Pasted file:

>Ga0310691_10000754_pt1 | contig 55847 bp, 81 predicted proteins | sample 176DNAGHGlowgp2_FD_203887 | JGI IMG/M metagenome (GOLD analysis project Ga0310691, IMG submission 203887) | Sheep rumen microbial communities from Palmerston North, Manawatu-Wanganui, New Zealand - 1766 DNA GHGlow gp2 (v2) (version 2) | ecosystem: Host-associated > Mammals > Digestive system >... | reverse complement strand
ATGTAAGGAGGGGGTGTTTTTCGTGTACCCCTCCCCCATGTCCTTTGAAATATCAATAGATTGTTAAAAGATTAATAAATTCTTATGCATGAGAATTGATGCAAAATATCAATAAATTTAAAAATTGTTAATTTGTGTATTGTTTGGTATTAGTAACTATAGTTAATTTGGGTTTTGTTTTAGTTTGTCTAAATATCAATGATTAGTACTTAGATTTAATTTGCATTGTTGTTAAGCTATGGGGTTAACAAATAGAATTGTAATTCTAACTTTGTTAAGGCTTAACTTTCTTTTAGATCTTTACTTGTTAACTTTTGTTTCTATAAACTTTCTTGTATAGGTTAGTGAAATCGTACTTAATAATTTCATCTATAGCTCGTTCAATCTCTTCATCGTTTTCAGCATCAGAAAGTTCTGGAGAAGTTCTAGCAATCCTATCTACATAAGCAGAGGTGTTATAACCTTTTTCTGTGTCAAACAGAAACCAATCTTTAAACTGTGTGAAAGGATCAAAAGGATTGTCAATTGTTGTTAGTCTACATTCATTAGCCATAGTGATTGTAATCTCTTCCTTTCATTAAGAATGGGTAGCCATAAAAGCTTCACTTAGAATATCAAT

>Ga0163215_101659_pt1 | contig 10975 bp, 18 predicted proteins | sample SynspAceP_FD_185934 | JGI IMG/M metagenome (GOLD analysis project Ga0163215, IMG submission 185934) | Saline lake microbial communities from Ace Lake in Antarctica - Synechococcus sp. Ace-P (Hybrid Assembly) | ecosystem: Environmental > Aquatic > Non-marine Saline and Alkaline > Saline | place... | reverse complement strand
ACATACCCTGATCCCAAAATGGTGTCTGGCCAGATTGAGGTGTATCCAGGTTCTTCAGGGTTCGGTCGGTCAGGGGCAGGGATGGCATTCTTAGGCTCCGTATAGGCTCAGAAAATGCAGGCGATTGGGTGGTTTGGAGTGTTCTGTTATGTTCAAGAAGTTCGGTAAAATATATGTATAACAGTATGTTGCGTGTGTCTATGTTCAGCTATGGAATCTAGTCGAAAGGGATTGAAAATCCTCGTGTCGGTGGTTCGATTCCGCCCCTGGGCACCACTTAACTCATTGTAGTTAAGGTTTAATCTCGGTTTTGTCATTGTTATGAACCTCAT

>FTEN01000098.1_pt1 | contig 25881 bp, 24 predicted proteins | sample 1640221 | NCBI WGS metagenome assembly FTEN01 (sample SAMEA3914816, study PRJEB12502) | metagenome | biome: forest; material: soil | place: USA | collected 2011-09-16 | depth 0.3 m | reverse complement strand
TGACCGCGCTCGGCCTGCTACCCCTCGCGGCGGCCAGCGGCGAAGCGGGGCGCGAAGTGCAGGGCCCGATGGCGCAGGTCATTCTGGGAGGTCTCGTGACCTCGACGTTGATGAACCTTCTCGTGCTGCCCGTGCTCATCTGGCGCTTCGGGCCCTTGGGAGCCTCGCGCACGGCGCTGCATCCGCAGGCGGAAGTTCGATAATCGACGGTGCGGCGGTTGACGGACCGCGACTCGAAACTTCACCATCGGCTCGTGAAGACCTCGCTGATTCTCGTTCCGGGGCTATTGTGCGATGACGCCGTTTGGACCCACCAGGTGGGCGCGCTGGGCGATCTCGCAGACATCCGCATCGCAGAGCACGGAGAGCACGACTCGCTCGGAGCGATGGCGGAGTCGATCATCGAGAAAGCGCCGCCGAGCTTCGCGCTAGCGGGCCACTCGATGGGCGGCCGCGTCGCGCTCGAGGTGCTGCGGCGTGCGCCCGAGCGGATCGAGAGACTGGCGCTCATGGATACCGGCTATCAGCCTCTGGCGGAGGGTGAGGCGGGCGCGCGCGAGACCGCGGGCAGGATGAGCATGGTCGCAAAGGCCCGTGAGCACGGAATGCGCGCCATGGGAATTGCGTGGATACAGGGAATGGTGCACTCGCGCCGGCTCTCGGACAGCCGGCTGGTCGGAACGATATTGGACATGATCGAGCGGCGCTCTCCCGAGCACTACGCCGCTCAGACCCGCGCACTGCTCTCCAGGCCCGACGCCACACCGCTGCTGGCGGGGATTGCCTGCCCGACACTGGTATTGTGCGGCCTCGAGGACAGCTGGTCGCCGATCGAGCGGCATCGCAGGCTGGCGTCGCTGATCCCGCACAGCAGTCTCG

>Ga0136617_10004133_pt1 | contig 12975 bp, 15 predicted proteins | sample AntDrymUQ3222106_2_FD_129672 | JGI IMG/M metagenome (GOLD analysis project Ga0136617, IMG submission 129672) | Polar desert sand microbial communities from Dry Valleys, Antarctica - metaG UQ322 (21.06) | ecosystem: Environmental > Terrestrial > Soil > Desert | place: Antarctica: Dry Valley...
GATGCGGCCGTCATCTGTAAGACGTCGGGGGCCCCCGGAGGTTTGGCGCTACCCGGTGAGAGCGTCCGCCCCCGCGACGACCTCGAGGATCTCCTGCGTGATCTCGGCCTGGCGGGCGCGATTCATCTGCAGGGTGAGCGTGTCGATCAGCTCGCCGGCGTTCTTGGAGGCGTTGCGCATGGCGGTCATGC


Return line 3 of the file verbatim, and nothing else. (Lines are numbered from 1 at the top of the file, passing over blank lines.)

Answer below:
>Ga0163215_101659_pt1 | contig 10975 bp, 18 predicted proteins | sample SynspAceP_FD_185934 | JGI IMG/M metagenome (GOLD analysis project Ga0163215, IMG submission 185934) | Saline lake microbial communities from Ace Lake in Antarctica - Synechococcus sp. Ace-P (Hybrid Assembly) | ecosystem: Environmental > Aquatic > Non-marine Saline and Alkaline > Saline | place... | reverse complement strand